Young people’s code will run in space next year
The teams’ deadline for submitting the code for their experiments to us is Thursday 24 February 2022. Once their code has gone through our checks and tests, it will be ready to run on the shiny new Astro Pi units on board the ISS in April or May.
Congratulations to the successful teams, and thank you to everyone who sent us their ideas for Mission Space Lab this year. And a special thank you to all the teachers, educators, club volunteers, and other wonderful people who are acting as Mission Space Lab team mentors this year. You are helping your young people do something remarkable that they will remember for the rest of their lives.
If your team was unsuccessful this time, we’re sorry for the disappointment — please try again next year.
Young people up to age 19 can also take part in Mission Zero, the beginners’ coding activity of the European Astro Pi Challenge, to vote for which European scientist they think we should name the units after. All Mission Zero entries are guaranteed to run on the ISS for 30 seconds!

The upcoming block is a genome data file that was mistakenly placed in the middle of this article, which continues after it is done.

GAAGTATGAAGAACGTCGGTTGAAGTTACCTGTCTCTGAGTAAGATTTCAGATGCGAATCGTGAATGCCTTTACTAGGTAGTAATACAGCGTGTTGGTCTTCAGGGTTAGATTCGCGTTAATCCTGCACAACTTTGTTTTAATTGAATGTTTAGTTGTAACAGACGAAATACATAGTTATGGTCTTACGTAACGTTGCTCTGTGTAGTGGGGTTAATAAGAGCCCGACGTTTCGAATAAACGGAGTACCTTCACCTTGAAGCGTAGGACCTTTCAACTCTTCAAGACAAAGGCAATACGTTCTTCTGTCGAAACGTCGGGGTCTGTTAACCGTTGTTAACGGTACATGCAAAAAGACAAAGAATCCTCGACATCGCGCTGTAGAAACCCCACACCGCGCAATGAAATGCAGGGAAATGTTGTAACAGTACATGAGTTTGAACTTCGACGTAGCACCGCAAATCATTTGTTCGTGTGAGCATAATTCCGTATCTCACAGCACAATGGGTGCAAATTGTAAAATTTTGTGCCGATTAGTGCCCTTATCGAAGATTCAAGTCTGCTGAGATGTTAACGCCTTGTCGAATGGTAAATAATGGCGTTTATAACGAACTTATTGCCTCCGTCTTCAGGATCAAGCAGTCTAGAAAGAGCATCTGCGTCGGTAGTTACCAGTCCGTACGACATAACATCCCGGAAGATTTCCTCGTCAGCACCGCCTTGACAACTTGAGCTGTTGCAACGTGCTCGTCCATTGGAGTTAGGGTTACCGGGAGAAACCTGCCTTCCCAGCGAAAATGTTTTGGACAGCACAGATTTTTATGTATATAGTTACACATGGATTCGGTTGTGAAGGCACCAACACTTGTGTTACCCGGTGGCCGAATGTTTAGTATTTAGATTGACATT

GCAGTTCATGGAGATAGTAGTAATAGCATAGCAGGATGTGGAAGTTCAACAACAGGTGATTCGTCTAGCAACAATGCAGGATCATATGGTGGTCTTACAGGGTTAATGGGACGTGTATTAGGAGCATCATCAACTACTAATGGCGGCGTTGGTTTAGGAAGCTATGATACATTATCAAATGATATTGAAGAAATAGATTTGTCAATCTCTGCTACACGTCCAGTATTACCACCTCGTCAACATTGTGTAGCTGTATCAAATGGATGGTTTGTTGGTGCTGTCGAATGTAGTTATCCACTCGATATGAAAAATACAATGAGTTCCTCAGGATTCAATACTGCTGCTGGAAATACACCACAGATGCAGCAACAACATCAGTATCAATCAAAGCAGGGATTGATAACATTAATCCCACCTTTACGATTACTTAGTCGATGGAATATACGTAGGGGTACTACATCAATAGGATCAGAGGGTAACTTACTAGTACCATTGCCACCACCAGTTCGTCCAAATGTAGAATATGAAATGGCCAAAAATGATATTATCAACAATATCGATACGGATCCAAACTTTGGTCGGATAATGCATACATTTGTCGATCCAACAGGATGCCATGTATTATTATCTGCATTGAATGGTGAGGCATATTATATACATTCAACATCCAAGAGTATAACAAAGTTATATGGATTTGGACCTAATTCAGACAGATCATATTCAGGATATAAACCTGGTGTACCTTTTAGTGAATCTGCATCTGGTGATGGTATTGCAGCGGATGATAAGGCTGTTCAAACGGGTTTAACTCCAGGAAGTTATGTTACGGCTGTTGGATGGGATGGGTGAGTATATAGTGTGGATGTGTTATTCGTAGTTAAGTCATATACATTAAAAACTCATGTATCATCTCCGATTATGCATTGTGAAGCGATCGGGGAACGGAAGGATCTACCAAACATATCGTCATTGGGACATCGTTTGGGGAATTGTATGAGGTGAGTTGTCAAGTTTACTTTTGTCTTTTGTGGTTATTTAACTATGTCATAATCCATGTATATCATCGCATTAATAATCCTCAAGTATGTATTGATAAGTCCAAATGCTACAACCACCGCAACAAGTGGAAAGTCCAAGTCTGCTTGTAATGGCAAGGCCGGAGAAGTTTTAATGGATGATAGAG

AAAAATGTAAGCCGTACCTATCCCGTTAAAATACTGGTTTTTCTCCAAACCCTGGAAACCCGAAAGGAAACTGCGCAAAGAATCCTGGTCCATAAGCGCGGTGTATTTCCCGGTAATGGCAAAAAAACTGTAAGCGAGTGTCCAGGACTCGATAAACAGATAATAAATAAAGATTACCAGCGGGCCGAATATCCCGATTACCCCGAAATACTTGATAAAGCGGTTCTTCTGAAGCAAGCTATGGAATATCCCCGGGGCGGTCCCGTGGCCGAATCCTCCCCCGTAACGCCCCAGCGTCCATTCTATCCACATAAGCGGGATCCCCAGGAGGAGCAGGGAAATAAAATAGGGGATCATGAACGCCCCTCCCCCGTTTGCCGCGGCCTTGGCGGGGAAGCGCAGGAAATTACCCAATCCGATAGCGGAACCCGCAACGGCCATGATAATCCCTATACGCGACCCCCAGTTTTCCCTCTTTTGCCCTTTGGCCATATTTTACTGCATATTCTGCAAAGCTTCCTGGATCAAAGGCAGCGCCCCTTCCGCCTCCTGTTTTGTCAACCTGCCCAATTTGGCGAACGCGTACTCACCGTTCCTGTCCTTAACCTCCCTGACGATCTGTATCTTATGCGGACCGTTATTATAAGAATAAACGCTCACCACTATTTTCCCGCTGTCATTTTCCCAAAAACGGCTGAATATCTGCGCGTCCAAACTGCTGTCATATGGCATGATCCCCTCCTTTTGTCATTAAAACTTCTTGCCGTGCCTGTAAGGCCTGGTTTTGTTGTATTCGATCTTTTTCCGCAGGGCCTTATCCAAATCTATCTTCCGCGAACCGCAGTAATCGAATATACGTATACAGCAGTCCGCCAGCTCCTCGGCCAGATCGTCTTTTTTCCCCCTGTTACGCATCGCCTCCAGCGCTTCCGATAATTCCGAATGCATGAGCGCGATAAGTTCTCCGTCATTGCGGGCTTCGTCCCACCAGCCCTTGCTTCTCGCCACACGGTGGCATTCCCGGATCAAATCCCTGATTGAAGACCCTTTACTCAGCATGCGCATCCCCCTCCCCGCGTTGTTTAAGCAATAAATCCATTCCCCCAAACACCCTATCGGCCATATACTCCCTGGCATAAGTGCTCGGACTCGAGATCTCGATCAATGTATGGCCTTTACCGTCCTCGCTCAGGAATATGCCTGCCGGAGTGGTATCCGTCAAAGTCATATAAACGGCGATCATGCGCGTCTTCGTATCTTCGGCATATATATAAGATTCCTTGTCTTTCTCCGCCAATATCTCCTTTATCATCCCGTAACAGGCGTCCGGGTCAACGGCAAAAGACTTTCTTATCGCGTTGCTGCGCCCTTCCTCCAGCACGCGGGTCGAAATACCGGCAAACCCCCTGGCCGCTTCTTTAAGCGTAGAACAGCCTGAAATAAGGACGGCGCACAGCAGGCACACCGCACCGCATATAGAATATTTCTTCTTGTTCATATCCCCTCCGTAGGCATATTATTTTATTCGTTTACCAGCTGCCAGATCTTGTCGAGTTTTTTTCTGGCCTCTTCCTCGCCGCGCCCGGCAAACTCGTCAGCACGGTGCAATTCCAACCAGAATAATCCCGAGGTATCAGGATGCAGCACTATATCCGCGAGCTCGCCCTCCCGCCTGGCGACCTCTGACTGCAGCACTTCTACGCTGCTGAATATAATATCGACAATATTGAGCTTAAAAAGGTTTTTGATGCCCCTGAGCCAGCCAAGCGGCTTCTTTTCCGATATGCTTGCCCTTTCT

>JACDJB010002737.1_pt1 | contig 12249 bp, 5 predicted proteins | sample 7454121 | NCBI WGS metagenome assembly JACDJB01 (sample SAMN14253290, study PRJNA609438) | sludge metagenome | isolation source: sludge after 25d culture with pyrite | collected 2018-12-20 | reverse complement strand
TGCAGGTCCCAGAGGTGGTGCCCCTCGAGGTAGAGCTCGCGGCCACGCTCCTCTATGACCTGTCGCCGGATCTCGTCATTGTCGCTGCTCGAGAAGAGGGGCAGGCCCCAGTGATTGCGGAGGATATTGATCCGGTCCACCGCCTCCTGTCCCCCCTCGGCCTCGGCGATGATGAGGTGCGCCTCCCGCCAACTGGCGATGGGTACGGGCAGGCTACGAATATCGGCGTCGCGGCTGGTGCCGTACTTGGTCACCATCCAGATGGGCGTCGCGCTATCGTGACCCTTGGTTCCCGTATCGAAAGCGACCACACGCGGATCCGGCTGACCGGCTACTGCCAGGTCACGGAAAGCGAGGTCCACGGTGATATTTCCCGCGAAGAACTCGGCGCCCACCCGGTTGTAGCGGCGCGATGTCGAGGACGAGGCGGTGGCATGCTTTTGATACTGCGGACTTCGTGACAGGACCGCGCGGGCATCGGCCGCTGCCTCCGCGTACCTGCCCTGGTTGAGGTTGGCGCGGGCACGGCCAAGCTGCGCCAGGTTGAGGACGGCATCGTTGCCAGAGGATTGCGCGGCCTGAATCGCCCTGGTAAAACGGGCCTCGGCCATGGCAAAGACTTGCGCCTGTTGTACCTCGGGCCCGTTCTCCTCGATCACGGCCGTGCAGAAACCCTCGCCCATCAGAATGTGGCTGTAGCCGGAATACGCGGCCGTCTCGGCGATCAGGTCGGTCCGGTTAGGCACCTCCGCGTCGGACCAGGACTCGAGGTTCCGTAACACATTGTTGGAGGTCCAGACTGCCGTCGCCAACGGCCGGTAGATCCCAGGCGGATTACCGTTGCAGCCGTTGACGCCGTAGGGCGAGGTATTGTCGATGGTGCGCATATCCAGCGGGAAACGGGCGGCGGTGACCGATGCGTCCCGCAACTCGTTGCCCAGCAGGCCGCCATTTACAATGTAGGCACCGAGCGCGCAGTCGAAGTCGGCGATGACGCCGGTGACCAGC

W. H. Heydt
Nice… Any plans to market the kits you’re sending the teams so the rest of us can play with it?
Raspberry Pi Staff Janina Ander
Hi there! We don’t have plans, no. The full kit contents are:
Raspberry Pi 4 Model B (4GB RAM)
Custom Raspberry Pi Sense HAT (not commercially available)
Raspberry Pi High Quality Camera
6mm camera lens
Tall 40 pin header
MidOpt optical filter [25.4 C-mount] (for teams doing an NDVI experiment)
Google Coral USB accelerator (for teams doing an on-orbit ML experiment)